G. A. Finch queries Jason D. Garcia, a vice president in the Wealth Strategies Group of Northern Trust based in Chicago.

Jason Garcia


FINCH:  Jason, first of all, I want to thank you for coming in and telling me and my partners and my associates about all the interesting things you and your company are doing.  I know the readers of Your Executive Life Blog would also benefit from hearing about some of the things you and your company do. Your title is “Wealth Strategist.”  We all know what wealth is and what strategy means.  How does that translate as a job description and function for you?


GARCIA:  Thank you G.A.  The role of the Wealth Strategist at the Northern Trust Company is part business development and part relationship management.  We are charged with the responsibility of identifying prospective new clients for the bank, in the arena of investment management, commercial and personal banking, trust administration, philanthropic & legacy planning and comprehensive financial planning.

The Wealth Strategist will engage a prospective client in a holistic wealth management conversation, identifying the needs important to that individual or family—and then bring to bear the top intellectual capital from the bank to meet those needs, (i.e., portfolio managers, trust administrators, financial planners, private bankers, etc.).

The Wealth Strategist will also act as the client’s Relationship Manager or central contact as the client gets acclimated with their new team, ensuring that all of the client’s needs are met.  That, in a nutshell, is the role of the Wealth Strategist.

FINCH:  You have briefed me about Northern Trust’s Executive Officer Initiative by which you provide information to executives on ways to preserve and maximize their compensation, benefits, and investments.  Tell us about concentrated stock position strategies.

GARCIA:  One of the concerns that Executive Officers have, from a number of different sectors and industries, is their exposure to risk, per the concentration of company stock they accumulate throughout the course of their careers.  Due to some rules and regulations, they are limited as to the action they may take with their stock throughout their tenure at the company.  As they prepare for retirement, there are also tax and dividend income replacement concerns that they will face as they endeavor to unwind their concentrated positions.

The Northern Trust presents tools and solutions such as Net Unrealized Appreciation, 10b5-1 Strategies, Tax Advantage Equity and Zero Premium Collars to help remedy some of these issues.

FINCH: What should an executive know about zero premium collars?

GARCIA:  The Zero Premium Collar is for the individual that has a large quantity of a single stock.  The individual does not want to sell the position but he or she would like to minimize the downside risk, without any cash outlay.  A zero premium collar is essentially a contract between one individual and a counterparty (typically a broker-dealer) that established both a “floor” and a “ceiling” price on the individual’s stock.  The contract guarantees that the value of the stock will remain somewhere in between that “floor” and “ceiling” price.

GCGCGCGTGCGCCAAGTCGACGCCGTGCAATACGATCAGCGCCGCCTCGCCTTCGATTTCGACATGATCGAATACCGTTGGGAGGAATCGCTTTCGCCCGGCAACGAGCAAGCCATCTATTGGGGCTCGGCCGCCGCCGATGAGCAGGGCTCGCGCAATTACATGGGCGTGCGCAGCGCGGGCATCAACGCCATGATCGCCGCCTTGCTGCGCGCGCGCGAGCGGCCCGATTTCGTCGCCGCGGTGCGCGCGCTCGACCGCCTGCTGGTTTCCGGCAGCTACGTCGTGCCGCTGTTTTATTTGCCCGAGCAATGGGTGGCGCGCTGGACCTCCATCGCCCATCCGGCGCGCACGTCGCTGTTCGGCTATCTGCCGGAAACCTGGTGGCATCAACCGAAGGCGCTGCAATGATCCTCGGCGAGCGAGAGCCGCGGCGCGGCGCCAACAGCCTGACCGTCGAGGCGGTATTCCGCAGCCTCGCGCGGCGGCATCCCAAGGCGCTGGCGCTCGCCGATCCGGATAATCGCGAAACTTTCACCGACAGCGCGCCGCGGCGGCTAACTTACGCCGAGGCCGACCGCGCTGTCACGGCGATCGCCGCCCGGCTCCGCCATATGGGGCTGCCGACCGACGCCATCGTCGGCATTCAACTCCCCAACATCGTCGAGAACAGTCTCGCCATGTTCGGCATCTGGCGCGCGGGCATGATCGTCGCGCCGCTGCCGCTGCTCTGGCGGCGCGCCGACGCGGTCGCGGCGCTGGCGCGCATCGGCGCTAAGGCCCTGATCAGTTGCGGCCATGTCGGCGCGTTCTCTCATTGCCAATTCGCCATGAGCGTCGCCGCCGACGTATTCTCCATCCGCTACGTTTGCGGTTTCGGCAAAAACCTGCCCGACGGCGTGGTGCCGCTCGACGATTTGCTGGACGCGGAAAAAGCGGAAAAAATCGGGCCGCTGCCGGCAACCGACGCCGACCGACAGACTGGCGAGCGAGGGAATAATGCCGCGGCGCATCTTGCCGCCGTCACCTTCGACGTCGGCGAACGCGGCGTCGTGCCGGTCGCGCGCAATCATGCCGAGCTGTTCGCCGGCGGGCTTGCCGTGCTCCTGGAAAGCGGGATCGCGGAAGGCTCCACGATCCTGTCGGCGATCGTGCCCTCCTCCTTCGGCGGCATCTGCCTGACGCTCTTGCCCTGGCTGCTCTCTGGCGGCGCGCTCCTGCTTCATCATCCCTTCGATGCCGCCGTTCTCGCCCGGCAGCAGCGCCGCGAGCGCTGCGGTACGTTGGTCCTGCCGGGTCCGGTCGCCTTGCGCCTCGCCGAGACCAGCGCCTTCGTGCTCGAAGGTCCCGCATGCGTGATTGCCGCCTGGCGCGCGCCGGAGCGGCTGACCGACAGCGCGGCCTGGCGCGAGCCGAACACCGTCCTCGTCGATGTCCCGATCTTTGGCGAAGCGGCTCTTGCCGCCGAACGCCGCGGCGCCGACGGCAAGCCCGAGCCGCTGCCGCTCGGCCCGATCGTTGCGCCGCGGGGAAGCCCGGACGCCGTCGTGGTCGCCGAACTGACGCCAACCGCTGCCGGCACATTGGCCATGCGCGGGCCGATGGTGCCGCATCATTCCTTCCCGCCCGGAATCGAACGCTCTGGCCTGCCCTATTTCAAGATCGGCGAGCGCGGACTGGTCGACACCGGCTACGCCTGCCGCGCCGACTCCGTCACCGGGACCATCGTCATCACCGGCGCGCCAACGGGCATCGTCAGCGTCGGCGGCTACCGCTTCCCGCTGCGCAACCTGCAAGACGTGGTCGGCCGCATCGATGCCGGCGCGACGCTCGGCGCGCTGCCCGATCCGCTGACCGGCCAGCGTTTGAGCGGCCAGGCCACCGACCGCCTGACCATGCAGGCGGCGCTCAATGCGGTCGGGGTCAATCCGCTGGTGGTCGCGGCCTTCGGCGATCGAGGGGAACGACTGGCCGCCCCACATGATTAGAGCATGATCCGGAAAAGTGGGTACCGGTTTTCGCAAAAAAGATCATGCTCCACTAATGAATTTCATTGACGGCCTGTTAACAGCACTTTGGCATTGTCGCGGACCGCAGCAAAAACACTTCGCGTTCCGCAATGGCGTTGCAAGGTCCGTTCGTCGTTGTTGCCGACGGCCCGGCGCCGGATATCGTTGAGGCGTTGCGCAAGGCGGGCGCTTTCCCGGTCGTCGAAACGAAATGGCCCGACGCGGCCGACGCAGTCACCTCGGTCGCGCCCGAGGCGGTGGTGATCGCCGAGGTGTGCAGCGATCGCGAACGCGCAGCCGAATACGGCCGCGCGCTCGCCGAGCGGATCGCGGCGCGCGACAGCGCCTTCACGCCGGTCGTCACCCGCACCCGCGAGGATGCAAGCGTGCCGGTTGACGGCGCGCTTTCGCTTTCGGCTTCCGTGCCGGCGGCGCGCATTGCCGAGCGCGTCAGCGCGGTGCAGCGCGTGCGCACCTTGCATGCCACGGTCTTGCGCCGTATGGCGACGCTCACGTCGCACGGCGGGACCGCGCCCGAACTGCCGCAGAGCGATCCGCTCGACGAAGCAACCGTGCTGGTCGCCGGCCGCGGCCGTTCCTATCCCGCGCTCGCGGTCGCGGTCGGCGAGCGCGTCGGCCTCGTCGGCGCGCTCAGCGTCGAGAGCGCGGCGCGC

The mechanics of the zero premium collar may be further explained as follows.  You would purchase a put option—which gives you the right to sell the stock at a certain “floor” price.  This effectively limits the amount of money you can lose, establishing the “floor” price, otherwise known as the “put strike price.”  You can offset the cost of the put option by selling a call option, which gives the counterparty the right to buy your stock at a “ceiling” price.  So, your potential upside gain for your stock would be limited to this “ceiling” price, otherwise known as the “call strike price.”  Since you buy and sell the put and call contracts simultaneously, there is no premium to be paid.

Zero premium collars generally involve European-style options, which means the counterparty cannot exercise the options before the contract matures.  However, you can terminate the contract at your discretion.  We can help you determine the most appropriate “floor” and “ceiling” targets based on the volatility of the stock.

The bottom-line benefits of using a zero premium collar are:

  • You limit your downside risk;
  • You maintain market value appreciation up to a certain level;
  • You are not required to make an initial cash outlay;
  • You retain your voting rights during the contract term;
  • Your taxes are deferred until the contract is settled;
  • You can borrow against the position

Consulting with your financial planner and tax advisor is the best course to determine whether or not a zero-premium collar strategy is best for you.  At the Northern Trust, we execute these reviews often.

FINCH:  What about Net Unrealized Appreciation?

GARCIA:   Net Unrealized Appreciation or NUA is another useful financial tool.   If you participate in a 401(k), ESOP, or other qualified retirement plan that lets you invest in your employer’s stock, you need to know about net unrealized appreciation–a simple tax deferral opportunity with an unfortunate complicated name.

When you receive a distribution from your employer’s retirement plan, the distribution is generally taxable to you at ordinary income tax rates.  A common way of avoiding immediate taxation is to make a tax-free rollover to a traditional IRA.  However, when you ultimately receive distributions from the IRA, they’ll also be taxed at ordinary income tax rates.   But if your distribution includes employer stock (or other employer securities), you may have another option.  That is, you may be able to defer paying tax on the portion of your distribution that represents net unrealized appreciation (NUA).  You won’t be taxed on the NUA until you sell the stock.  What’s more, the NUA will be taxed at long-term capital gains rates–typically much lower than ordinary income tax rates.  This strategy can often result in significant tax savings.

So, the mechanics of NUA operate as follows:

A distribution of employer stock consists of two parts:  (1) the cost basis (that is, the value of the

stock when it was contributed to, or purchased by, your plan) and (2) any increase in value over the

cost basis until the date the stock is distributed to you.  This increase in value over basis, fixed at the time the stock is distributed in-kind to you, is the NUA.

For example, assume you retire and receive a distribution of employer stock worth $500,000 from your 401(k) plan, and that the cost basis in the stock is $50,000. The $450,000 gain is NUA.  How does the NUA tax strategy work?